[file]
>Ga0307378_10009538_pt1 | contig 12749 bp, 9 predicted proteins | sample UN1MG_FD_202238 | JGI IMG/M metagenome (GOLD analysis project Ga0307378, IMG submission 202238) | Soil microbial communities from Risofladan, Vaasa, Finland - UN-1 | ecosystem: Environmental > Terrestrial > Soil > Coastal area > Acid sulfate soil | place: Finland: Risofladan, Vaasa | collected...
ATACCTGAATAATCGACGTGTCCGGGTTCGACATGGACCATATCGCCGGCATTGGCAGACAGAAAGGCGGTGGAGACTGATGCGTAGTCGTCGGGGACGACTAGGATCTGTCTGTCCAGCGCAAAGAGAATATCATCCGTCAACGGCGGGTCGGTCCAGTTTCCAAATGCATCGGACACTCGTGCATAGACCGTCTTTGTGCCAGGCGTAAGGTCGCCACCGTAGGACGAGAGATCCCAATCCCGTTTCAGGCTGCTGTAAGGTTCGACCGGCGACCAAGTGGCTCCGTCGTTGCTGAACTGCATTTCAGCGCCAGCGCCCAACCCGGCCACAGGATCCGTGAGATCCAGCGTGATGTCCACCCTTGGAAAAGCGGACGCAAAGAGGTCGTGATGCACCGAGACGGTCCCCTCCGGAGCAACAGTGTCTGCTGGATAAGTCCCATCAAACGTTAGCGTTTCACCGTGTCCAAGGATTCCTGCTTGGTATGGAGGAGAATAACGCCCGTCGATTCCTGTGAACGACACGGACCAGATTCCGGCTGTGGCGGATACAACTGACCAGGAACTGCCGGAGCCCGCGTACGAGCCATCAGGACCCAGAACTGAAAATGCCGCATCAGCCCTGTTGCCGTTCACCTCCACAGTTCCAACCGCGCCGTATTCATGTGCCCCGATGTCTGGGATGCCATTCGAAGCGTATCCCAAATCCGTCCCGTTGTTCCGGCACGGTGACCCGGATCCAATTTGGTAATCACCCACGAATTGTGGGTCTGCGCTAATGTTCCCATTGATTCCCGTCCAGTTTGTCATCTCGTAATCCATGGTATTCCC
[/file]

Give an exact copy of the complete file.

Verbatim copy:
>Ga0307378_10009538_pt1 | contig 12749 bp, 9 predicted proteins | sample UN1MG_FD_202238 | JGI IMG/M metagenome (GOLD analysis project Ga0307378, IMG submission 202238) | Soil microbial communities from Risofladan, Vaasa, Finland - UN-1 | ecosystem: Environmental > Terrestrial > Soil > Coastal area > Acid sulfate soil | place: Finland: Risofladan, Vaasa | collected...
ATACCTGAATAATCGACGTGTCCGGGTTCGACATGGACCATATCGCCGGCATTGGCAGACAGAAAGGCGGTGGAGACTGATGCGTAGTCGTCGGGGACGACTAGGATCTGTCTGTCCAGCGCAAAGAGAATATCATCCGTCAACGGCGGGTCGGTCCAGTTTCCAAATGCATCGGACACTCGTGCATAGACCGTCTTTGTGCCAGGCGTAAGGTCGCCACCGTAGGACGAGAGATCCCAATCCCGTTTCAGGCTGCTGTAAGGTTCGACCGGCGACCAAGTGGCTCCGTCGTTGCTGAACTGCATTTCAGCGCCAGCGCCCAACCCGGCCACAGGATCCGTGAGATCCAGCGTGATGTCCACCCTTGGAAAAGCGGACGCAAAGAGGTCGTGATGCACCGAGACGGTCCCCTCCGGAGCAACAGTGTCTGCTGGATAAGTCCCATCAAACGTTAGCGTTTCACCGTGTCCAAGGATTCCTGCTTGGTATGGAGGAGAATAACGCCCGTCGATTCCTGTGAACGACACGGACCAGATTCCGGCTGTGGCGGATACAACTGACCAGGAACTGCCGGAGCCCGCGTACGAGCCATCAGGACCCAGAACTGAAAATGCCGCATCAGCCCTGTTGCCGTTCACCTCCACAGTTCCAACCGCGCCGTATTCATGTGCCCCGATGTCTGGGATGCCATTCGAAGCGTATCCCAAATCCGTCCCGTTGTTCCGGCACGGTGACCCGGATCCAATTTGGTAATCACCCACGAATTGTGGGTCTGCGCTAATGTTCCCATTGATTCCCGTCCAGTTTGTCATCTCGTAATCCATGGTATTCCC